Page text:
Intermarriage is similar to other complex phenomena influencing Jewish life since the Emancipation of the 19th century, when Jews became free citizens of open, modern societies. These phenomena include the birth of liberal movements, the introduction of feminism and gender equality, and the development of modern Biblical scholarship, which challenged the traditional belief that the Torah was literally revealed by God. As Reconstructionists, we tend to view these phenomena as factors in the ongoing evolution of Jewish civilization, and we usually seek healthy adaptations to their influence. We may strategize to minimize the costs of that influence, but we also identify the benefits and look for ways to turn them into sources of growth and new direction in Jewish life.

Our panel sought to encourage the Reconstructionist community to approach intermarriage in a similar way. We highlighted the benefits that intermarriage creates for our people, and argued for considering them alongside the costs. These benefits include:

  • Fellow Travelers bring valuable “outside” perspectives and resources to bear on questions facing synagogues and Jewish organizations.
  • Fellow Travelers give our synagogues money and time. (I’ve never seen any Jewish demographic attempt to measure these concrete contributions, nor have I heard of organized synagogue efforts to thank these people.)
  • Fellow Travelers, thanks to their lack of “baggage” vis-à-vis Jewish identification, sometimes persuade reluctant Jews to affiliate with a synagogue or provide their children with a Jewish education. I have heard many anecdotes about a non-Jewish parent being more enthusiastic than a Jewish parent in supporting a child towards b’nai mitzvah.
  • Children growing up in intermarried households often learn that cultural sensitivity and tolerance of difference are wholesome family values.
  • Fellow Travelers are sometimes able to see and appreciate things about Jewish life that born Jews take for granted or don’t notice.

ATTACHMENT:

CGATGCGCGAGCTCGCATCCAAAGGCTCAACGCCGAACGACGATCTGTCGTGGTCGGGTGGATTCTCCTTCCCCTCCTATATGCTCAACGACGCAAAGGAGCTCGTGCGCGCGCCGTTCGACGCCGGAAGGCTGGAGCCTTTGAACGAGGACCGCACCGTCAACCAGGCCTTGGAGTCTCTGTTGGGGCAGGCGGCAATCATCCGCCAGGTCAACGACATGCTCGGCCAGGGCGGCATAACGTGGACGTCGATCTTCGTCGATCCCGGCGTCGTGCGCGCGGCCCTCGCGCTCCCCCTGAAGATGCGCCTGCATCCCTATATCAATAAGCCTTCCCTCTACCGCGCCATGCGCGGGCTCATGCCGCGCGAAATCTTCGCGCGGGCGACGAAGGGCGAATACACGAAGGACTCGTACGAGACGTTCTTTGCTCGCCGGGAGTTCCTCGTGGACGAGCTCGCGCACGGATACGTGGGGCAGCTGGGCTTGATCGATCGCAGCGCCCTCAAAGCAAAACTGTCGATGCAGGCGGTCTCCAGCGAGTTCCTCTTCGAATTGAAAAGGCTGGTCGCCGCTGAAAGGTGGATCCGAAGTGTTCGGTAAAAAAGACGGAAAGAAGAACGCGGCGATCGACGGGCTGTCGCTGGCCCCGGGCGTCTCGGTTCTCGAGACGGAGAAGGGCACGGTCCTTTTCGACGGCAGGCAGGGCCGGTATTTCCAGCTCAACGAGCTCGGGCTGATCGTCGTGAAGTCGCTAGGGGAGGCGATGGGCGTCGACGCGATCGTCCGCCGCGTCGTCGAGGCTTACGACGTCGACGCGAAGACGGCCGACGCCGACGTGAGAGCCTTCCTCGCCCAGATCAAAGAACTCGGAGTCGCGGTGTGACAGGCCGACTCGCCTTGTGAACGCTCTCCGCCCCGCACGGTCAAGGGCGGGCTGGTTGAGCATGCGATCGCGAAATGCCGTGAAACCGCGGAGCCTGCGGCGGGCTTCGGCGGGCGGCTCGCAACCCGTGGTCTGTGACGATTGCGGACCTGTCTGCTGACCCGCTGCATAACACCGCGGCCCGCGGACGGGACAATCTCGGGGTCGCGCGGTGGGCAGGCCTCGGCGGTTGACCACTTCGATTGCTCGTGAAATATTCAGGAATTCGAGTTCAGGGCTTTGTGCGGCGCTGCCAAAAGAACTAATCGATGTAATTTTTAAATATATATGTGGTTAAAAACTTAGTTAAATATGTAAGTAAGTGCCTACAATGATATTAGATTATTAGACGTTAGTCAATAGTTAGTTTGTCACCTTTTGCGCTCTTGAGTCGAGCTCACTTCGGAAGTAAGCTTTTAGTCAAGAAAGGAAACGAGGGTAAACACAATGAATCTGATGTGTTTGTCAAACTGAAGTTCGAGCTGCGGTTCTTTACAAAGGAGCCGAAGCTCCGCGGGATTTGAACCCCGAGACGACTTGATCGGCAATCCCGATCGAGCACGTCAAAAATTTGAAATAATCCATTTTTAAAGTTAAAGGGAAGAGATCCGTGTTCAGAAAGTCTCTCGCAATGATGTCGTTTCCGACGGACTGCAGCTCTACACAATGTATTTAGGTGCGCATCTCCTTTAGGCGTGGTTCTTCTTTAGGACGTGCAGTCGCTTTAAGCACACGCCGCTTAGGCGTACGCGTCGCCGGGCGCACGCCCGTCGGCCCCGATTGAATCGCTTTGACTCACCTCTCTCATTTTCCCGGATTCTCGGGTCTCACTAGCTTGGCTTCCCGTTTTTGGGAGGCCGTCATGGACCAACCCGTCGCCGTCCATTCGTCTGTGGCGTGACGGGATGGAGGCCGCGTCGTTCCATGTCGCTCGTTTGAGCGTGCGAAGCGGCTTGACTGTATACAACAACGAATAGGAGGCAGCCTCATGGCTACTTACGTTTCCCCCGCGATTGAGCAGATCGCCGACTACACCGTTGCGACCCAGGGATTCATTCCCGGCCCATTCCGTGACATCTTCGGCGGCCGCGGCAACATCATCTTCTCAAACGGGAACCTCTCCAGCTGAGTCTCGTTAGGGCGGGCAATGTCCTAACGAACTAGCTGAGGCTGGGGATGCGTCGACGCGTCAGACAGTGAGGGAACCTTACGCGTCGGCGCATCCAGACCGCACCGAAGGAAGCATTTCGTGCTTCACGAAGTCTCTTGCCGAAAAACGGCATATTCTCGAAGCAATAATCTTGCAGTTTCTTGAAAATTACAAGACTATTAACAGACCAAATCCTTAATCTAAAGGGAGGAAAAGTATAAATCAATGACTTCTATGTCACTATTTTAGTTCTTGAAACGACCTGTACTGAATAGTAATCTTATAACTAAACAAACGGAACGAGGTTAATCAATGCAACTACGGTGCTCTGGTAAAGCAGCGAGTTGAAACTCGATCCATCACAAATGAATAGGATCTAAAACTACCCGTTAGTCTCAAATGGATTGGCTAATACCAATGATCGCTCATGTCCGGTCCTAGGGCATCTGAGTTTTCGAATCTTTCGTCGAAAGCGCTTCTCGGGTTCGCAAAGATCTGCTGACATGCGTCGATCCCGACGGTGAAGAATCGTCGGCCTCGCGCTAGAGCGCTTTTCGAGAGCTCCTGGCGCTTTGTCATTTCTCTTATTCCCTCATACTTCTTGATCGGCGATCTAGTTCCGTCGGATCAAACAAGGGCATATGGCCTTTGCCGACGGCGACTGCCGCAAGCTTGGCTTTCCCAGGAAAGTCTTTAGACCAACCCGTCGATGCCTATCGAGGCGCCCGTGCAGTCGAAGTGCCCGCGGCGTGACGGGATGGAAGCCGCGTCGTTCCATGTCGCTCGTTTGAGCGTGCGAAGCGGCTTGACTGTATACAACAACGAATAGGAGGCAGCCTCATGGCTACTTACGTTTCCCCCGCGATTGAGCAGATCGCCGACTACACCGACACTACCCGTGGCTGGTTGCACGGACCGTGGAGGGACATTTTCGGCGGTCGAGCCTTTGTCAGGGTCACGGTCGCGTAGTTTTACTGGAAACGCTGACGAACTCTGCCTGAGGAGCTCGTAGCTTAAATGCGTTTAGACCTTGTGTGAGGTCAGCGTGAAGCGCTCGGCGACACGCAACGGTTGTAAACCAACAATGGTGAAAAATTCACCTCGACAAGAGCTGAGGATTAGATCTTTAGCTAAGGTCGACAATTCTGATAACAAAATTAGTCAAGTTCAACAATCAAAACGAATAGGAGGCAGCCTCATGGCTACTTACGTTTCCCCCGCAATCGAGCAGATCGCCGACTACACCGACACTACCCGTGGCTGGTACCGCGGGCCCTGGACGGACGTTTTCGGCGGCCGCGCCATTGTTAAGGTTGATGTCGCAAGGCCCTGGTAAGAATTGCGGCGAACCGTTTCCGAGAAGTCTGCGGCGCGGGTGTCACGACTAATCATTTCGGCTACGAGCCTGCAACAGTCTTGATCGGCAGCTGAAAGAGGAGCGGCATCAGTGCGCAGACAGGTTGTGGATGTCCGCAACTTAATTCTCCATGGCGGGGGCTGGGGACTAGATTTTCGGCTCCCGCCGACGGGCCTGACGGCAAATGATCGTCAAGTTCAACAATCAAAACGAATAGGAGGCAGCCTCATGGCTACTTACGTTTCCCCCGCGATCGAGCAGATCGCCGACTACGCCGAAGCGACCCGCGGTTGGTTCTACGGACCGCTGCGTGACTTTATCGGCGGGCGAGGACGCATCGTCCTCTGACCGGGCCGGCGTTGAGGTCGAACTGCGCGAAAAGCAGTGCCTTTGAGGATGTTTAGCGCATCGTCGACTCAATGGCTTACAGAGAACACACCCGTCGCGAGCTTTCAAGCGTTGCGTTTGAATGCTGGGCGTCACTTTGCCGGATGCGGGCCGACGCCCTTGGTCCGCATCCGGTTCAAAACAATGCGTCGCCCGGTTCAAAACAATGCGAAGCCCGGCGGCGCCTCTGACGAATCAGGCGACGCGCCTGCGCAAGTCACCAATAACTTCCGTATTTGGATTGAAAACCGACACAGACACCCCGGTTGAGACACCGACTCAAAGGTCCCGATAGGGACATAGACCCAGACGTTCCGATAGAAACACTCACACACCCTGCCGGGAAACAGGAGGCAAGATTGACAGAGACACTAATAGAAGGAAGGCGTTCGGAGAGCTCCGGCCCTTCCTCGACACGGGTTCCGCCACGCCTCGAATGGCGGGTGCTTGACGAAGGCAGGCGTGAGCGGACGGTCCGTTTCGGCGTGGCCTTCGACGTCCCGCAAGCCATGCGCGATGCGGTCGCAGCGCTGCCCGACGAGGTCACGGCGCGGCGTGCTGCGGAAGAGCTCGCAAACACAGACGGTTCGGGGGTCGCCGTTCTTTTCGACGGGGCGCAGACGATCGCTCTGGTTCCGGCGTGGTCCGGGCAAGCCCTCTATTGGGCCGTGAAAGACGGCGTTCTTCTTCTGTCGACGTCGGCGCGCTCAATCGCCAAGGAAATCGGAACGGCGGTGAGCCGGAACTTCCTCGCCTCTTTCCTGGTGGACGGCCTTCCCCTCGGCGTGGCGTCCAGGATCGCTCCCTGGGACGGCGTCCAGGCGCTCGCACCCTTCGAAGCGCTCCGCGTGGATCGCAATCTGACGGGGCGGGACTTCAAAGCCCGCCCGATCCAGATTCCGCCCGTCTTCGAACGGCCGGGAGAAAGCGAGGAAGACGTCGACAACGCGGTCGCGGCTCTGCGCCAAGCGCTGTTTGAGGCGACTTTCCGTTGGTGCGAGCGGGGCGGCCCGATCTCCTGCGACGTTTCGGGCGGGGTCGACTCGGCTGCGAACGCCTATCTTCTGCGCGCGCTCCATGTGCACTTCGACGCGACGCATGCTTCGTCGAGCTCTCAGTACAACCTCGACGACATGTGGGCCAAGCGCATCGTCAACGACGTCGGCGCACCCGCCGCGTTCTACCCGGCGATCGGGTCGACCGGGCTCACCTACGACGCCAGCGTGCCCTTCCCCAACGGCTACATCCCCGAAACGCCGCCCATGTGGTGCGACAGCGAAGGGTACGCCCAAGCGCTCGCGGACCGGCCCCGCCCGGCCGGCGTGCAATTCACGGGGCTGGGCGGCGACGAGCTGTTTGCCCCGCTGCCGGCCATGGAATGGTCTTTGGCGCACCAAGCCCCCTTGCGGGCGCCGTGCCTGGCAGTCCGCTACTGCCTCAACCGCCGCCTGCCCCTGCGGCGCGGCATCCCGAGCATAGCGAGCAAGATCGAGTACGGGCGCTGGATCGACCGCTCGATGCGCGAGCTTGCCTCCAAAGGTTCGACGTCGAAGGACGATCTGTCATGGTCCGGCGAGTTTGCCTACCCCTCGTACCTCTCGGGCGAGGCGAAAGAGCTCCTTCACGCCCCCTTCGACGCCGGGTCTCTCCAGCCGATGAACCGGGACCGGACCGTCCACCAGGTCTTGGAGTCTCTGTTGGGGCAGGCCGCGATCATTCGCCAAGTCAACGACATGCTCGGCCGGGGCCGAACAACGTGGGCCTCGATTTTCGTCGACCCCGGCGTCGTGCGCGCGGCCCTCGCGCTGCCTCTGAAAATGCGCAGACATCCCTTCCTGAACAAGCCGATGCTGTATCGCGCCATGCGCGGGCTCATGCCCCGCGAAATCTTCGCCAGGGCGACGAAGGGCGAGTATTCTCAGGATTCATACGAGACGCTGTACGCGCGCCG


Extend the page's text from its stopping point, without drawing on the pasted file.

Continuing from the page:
• When Fellow Travelers make visible contributions of time, money, or love to Jewish communities, they provide an experience of validation and love to those Jews who, still living in the shadow of the Shoah, may find it hard to trust the non-Jewish world.
  • Sometimes Fellow Travelers are valuable bridges between Jewish and other religious or cultural communities in North America.
  • Fellow Travelers are increasing the percentage of Americans who have a Jewish relative, and are thus partly responsible for an increase in Jewish literacy among Americans in general, and an increase in the acceptance of Jews in America. Jews are safer and have more allies as a result. Recently, Dr. Gary A. Tobin and Dr. Sid Groeneman of the Institute for Jewish Community Research released a demographic study of the American Jewish population that measured a category of people they called “connected non-Jews.” In their foreword to the study, the authors wrote that new attitudes and strategies regarding the potential “connected non-Jews” represent for Jewish growth need to be considered. (To read the entire study, visit jewishresearch.org/PDFs/PopulationReport.pdf)
  • Last and possibly most important, Fellow Travelers are non-Jewish people who are giving deep love and commitment to a Jewish person. Few things in life are as precious or affirming. This may be the most profound, and yet the most unacknowledged, gift of all.

Obviously, the cost that most worries Jews is that intermarriage is a significant factor in Jewish population stagnation and decline. The 1990 National Jewish Population Survey (NJPS) sparked a flurry of anxiety over this when it famously reported a 52 percent Jewish intermarriage rate (a number later revised downward). Ten years later, the 2000 NJPS added fuel to worries when it reported that only a third of children in intermarried households are being raised as Jews. However, a recent study by the Institute for Jewish and Community Research (IJCR) expressed concerns about the way that Jews were counted in the NJPS and estimated a significantly larger American Jewish population.